Labor Rights When an Employer Bounces a Paycheck in Georgia

by Heather Topham Wood ; Updated July 27, 2017

If an employer in the state of Georgia writes a bad check to you, he may be subject to legal repercussions. However, if your employer did not intentionally write a bad check and believed funds were available, he cannot be prosecuted. If possible, attempt to work out the situation with your employer before pressing criminal charges. Speak to a prosecutor or lawyer if you wish to take your employer to court over past-due wages.

Time Frame

You cannot take your employer to court immediately for writing a bad check. He has 30 days to make the funds available after the delivery of the check. Furthermore, your employer has 10 days from when you received written notice that the insufficient funds were available to cash your check.

Significance

You must be able to prove that your employer knowingly wrote you a bad check to receive compensation in the state of Georgia. Your employer must know he is giving you a fraudulent check or that insufficient funds are available to cash the check. Without proof of intent, you cannot be compensated through the courts.

Compensation

If the ruling is made in your favor against the employer in Georgia, you will receive double the amount of the check, but no more than $500. The employer who wrote the bad check will also be responsible for any court costs you have incurred. If your bank charged you any service fees, the employer is also responsible to pay these as long as they don’t exceed $15.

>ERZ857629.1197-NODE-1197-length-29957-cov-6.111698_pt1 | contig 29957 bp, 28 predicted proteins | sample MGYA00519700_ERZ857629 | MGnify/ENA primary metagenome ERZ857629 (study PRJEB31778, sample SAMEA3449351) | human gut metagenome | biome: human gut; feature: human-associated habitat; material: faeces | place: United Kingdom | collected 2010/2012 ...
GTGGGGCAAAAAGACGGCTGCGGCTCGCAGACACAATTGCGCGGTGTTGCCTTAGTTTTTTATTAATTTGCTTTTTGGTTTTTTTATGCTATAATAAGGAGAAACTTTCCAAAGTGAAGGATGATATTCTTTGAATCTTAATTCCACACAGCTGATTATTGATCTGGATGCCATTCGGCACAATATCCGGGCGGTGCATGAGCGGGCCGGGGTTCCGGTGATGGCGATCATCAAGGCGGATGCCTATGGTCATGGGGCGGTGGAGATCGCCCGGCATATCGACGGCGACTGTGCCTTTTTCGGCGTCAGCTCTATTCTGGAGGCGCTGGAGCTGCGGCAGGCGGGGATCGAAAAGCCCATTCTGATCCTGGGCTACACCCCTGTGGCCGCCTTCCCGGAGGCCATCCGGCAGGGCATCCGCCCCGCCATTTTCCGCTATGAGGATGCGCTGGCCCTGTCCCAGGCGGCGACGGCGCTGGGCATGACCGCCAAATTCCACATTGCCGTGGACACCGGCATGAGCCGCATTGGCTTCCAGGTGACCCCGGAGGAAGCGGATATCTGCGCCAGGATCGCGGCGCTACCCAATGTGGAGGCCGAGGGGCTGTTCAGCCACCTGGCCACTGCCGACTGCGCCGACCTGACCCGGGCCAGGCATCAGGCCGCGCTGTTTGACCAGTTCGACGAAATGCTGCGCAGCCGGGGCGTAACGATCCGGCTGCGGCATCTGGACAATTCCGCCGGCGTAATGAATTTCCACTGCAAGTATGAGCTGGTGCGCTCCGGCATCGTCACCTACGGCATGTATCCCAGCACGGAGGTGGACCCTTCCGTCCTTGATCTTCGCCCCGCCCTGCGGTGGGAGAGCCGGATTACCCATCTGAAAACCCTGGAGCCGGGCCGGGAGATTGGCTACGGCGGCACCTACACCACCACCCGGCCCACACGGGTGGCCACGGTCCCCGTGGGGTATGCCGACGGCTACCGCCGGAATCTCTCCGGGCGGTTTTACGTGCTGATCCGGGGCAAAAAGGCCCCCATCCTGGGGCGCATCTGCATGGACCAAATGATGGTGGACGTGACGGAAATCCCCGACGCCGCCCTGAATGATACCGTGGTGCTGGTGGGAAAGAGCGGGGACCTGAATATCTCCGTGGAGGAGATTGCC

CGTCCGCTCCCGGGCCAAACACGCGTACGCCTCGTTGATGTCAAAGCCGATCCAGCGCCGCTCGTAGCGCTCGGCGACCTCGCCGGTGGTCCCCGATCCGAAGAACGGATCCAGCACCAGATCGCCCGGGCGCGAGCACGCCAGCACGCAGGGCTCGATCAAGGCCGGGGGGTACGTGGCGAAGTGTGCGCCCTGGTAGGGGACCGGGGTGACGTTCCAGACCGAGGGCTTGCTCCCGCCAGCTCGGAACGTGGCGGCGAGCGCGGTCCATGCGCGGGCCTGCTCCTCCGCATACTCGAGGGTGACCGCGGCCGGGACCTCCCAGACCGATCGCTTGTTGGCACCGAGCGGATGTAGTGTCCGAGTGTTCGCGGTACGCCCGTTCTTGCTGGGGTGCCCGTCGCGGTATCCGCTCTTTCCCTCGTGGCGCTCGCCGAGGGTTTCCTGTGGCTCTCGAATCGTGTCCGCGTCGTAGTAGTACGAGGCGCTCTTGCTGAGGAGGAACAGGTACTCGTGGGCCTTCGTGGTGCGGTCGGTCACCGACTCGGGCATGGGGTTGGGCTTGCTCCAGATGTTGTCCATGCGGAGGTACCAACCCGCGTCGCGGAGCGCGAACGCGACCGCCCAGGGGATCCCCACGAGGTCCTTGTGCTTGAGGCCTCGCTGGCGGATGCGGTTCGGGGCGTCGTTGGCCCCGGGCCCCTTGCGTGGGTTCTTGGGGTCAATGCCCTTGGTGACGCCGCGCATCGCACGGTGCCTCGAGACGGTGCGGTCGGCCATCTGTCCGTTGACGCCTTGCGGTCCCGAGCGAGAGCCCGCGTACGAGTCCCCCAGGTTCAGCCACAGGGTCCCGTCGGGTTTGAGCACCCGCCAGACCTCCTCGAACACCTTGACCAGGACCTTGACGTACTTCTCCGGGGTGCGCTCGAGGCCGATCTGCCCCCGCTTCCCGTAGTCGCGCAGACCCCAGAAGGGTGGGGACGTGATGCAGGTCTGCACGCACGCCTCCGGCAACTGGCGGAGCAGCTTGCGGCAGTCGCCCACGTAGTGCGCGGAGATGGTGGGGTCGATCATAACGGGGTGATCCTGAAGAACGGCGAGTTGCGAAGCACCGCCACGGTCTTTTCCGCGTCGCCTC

Fines

It is considered a misdemeanor in Georgia if the check was for less than $500. It becomes a felony, however, if the bad check exceeded $500. If the check was for less than $100, a maximum fine of $500 or 12 months of imprisonment is imposed. If the amount of the check is more than $100, a maximum fine of $1,000 or 12 months in prison is imposed. Checks over $500 are subject to a $5,000 fine and up to three years in prison. If the employer wrote multiple bad checks, she may be required to pay interest of 1 percent of the amount owed until you are compensated.

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About the Author

Heather Topham Wood is a seasoned writer whose work has appeared in numerous publications, including USA Today, Gadgetell, Feel Rich and Step in Style. Heather is a published novelist with six Amazon bestsellers and a contract through Crescent Moon Press. She holds a bachelor's degree in English from TCNJ.

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